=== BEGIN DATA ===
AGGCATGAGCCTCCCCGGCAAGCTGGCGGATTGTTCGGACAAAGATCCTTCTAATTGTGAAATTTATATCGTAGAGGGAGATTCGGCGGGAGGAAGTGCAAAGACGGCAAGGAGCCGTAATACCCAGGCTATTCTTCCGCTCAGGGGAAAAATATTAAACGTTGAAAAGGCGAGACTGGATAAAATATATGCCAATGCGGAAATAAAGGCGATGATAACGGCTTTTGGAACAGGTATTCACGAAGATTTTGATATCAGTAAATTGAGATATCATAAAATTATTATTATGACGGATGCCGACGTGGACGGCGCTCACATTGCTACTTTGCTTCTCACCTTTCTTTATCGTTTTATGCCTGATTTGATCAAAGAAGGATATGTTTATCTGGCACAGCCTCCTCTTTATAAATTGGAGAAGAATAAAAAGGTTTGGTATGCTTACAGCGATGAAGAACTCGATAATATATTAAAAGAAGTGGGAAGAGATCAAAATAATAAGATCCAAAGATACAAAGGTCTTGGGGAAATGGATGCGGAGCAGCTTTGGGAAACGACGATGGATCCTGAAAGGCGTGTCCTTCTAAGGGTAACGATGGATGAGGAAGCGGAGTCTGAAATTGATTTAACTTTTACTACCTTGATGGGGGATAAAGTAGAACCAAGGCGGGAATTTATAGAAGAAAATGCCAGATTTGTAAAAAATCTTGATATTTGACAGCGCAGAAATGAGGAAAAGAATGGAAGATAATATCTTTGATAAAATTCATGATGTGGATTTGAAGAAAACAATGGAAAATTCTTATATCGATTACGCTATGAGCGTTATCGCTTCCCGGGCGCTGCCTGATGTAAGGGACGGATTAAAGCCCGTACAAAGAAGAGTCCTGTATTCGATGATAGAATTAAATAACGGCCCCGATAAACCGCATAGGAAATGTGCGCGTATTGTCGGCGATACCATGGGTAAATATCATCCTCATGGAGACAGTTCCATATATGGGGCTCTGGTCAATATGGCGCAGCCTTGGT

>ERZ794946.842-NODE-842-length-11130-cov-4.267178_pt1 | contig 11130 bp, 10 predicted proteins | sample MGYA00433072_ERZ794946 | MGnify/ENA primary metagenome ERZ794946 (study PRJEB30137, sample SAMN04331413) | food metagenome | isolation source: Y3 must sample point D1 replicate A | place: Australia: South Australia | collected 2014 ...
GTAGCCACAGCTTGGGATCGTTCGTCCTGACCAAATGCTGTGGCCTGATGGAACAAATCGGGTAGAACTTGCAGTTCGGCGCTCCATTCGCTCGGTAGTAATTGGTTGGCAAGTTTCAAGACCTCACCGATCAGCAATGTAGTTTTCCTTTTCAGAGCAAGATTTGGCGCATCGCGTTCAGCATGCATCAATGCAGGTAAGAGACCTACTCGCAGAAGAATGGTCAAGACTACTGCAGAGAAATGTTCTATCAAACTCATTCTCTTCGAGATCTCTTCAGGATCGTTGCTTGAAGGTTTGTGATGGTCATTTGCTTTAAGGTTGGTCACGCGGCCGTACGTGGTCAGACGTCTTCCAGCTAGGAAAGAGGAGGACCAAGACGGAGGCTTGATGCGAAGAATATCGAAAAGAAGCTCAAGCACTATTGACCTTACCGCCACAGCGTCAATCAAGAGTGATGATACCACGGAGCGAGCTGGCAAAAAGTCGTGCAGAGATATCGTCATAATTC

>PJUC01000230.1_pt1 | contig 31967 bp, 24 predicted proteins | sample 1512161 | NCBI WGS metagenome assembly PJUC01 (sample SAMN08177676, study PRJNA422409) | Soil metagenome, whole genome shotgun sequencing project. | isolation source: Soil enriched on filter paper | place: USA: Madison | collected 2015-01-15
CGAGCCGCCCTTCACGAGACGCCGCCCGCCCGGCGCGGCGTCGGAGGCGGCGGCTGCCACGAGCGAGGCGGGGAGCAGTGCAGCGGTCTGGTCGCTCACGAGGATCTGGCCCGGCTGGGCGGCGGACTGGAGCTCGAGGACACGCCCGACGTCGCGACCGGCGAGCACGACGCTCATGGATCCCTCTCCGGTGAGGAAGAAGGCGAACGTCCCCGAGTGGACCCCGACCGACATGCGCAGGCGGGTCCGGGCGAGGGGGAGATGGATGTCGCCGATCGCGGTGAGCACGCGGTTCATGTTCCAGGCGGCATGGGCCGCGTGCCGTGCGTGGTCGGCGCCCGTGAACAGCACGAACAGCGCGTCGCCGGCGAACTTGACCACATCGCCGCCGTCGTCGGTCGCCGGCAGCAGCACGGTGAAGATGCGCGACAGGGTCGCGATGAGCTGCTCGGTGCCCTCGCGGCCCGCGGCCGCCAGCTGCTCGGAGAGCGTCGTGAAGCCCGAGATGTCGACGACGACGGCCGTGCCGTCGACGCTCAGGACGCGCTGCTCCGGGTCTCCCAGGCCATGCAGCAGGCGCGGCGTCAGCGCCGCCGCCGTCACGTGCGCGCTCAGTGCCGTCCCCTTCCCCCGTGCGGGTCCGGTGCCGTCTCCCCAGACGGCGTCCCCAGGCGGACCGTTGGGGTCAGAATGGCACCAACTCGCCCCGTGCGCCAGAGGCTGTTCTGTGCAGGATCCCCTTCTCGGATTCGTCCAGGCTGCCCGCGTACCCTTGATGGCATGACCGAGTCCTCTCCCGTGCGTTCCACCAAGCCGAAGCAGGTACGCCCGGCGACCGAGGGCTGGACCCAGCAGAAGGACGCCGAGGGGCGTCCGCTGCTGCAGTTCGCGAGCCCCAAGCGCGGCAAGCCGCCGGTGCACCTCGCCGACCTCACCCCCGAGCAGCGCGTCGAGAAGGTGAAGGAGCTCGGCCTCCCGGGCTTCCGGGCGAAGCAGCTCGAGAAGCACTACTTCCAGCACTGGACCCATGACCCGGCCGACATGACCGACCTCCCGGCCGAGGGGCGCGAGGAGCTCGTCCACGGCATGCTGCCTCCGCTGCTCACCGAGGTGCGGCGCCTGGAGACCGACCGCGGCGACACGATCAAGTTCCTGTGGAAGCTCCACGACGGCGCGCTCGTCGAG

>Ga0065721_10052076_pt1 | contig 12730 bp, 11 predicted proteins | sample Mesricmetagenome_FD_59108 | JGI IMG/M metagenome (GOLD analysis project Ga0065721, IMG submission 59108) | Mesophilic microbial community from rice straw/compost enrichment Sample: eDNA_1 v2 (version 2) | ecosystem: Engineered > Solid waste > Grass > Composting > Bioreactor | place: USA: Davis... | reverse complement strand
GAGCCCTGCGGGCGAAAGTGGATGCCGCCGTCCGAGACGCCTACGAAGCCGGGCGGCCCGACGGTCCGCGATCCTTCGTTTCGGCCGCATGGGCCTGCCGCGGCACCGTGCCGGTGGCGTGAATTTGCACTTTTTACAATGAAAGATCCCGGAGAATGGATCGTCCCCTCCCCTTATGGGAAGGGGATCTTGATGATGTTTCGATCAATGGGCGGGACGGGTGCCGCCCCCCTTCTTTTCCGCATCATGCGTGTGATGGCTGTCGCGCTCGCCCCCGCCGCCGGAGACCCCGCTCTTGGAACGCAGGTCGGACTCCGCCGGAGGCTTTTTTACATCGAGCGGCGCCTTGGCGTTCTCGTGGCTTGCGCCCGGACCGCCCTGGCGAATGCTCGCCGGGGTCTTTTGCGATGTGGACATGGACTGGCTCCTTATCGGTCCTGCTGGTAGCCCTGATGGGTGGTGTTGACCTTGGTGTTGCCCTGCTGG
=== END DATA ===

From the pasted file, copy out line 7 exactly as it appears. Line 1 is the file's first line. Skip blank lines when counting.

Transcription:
GAGCCCTGCGGGCGAAAGTGGATGCCGCCGTCCGAGACGCCTACGAAGCCGGGCGGCCCGACGGTCCGCGATCCTTCGTTTCGGCCGCATGGGCCTGCCGCGGCACCGTGCCGGTGGCGTGAATTTGCACTTTTTACAATGAAAGATCCCGGAGAATGGATCGTCCCCTCCCCTTATGGGAAGGGGATCTTGATGATGTTTCGATCAATGGGCGGGACGGGTGCCGCCCCCCTTCTTTTCCGCATCATGCGTGTGATGGCTGTCGCGCTCGCCCCCGCCGCCGGAGACCCCGCTCTTGGAACGCAGGTCGGACTCCGCCGGAGGCTTTTTTACATCGAGCGGCGCCTTGGCGTTCTCGTGGCTTGCGCCCGGACCGCCCTGGCGAATGCTCGCCGGGGTCTTTTGCGATGTGGACATGGACTGGCTCCTTATCGGTCCTGCTGGTAGCCCTGATGGGTGGTGTTGACCTTGGTGTTGCCCTGCTGG